Shady areas in your yard can be places of beauty and color. To make your shade garden look great, add color and texture and combine a variety of leaf shapes. There are many plants from which to choose that will add interest and color to your shade garden. The key to having a carefree shade garden is in matching plants to the site. There are three factors to consider for successful shade gardening: amount of shade, moisture and nutrients.
July gardening tips
For long-lasting floral bouquet, pick flowers early in the morning and plunge them immediately into lukewarm water. Back in the house, remove all foliage that will be below the water line and arrange them in vases of water containing floral preservative.
Water your lawn early in the day. Water evaporates more quickly later in the day, and night watering encourages disease.
Hanging basket plants need watering daily and fertilization weekly. Water thoroughly, until water runs out the bottom of the basket.
If you haven't done so, prune lilacs early this month. Prune out 1/3 of the oldest, thickest trunks as close to the ground as possible, as well as many new canes, especially crossovers.
Side dress tomatoes, peppers and squash with fertilizer as soon as flowers appear. Too much fertilizer, however, will produce lush foliage and little fruit.
Cut down any raspberry canes that bore fruit this year. They won't bear again.
Stop pulling rhubarb this month so the plants' energy goes to the roots for next year's crop. Rhubarb leaves are always poisonous, the stalks never are.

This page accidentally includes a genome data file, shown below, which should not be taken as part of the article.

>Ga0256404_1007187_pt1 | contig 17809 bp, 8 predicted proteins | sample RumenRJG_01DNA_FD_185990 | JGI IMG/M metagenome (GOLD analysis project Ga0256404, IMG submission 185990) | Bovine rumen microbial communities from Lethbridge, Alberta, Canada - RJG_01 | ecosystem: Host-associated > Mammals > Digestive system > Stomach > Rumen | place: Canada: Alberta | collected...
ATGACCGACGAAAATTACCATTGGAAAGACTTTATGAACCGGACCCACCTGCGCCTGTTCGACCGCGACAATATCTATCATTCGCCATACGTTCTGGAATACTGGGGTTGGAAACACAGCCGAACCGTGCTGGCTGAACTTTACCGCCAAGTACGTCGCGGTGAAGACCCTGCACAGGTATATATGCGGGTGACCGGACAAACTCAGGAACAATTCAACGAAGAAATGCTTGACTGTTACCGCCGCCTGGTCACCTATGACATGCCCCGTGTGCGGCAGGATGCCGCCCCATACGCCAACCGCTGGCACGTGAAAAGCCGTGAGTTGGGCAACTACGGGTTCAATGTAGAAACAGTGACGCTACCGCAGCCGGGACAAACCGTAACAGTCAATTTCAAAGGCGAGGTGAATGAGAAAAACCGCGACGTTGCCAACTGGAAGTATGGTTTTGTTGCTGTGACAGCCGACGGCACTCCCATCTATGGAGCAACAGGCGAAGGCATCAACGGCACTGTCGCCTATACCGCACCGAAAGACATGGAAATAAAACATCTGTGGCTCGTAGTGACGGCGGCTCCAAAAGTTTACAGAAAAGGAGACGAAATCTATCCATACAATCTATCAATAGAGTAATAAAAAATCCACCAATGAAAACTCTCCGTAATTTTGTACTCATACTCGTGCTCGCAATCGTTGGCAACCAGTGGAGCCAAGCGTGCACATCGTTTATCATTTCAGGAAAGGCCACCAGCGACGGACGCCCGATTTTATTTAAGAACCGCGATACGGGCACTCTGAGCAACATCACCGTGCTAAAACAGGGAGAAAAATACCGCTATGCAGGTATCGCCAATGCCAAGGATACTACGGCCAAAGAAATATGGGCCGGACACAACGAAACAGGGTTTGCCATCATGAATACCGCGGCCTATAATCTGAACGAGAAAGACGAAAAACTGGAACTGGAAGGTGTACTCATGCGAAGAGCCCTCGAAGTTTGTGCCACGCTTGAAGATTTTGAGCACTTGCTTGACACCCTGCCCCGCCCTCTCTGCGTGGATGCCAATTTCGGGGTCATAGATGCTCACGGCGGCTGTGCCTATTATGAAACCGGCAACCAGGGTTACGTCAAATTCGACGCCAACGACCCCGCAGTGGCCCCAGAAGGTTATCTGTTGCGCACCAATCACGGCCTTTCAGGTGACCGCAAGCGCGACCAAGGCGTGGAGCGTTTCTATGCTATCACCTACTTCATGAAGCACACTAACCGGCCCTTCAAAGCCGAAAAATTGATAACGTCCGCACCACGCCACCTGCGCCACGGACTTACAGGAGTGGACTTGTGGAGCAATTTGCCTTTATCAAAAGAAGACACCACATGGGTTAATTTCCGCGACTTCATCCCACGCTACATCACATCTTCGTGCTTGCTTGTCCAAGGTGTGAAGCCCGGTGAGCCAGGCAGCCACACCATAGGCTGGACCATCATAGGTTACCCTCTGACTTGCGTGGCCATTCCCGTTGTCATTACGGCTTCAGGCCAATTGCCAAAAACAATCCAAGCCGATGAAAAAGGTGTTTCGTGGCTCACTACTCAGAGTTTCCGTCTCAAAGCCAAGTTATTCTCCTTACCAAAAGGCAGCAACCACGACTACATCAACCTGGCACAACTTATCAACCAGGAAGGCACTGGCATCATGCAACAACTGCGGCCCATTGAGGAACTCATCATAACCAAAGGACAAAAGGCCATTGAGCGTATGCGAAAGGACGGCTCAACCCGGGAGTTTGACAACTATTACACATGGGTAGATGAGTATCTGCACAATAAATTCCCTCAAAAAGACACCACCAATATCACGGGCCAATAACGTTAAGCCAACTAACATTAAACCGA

Deadhead roses faithfully, cutting back to the first 5-leaflet leaf for stronger, larger new buds If you want rose hips, stop deadheading at the end of this month.
Apple maggot control must start early in July. Spray every 10-14 days.
When looking at plant tags, keep in mind that there are different degrees of shade. Light shade has only two to four hours of shade between 10 a.m. and 6 p.m. and part shade has four to five hours of shade. Filtered shade may seem completely shaded but sun filters through tree branches throughout the day. Full shade lasts all day and gets reflected light. Dense shade receives no light. The tags on plants can be helpful but there are many plants marked "full sun" that will perform fine in light shade, such as campanula, peony, phlox and daylily.
Even if it seems like there is adequate rainfall, it is important to water plants growing under trees or shrubs, overhangs or sheltered areas of a house. The canopy of a large tree or overhang on a house prevents rain from reaching the plants. Thirsty tree roots compete for water with garden plants. Deep-rooted plants, like oaks, are best for under-planting. Trees with many surface roots, like birch, maple or apple, compete with garden plants for water, nutrients and space, so ground covers that are adapted for dry soil (vinca or epimedium) work well.
Plants under a tree compete with tree roots, so it is important to fertilize in spring and one or two additional times during the growing season. Adding compost to the soil when planting and as an annual top-dressing also will help.
When you design your shade garden, stagger the heights of plants by layering them according to their heights. This kind of layering occurs along the edge of natural woodland. Start with tall trees (which it sounds like you have already), then smaller ones (for example Pagoda Dogwood), then shrubs (rhododendrons, viburnums, dogwoods), then perennials, annuals, and finally groundcovers. This kind of layering offers an ideal habitat for birds because in nature each species occupies a different layer to limit competition for nesting places and food.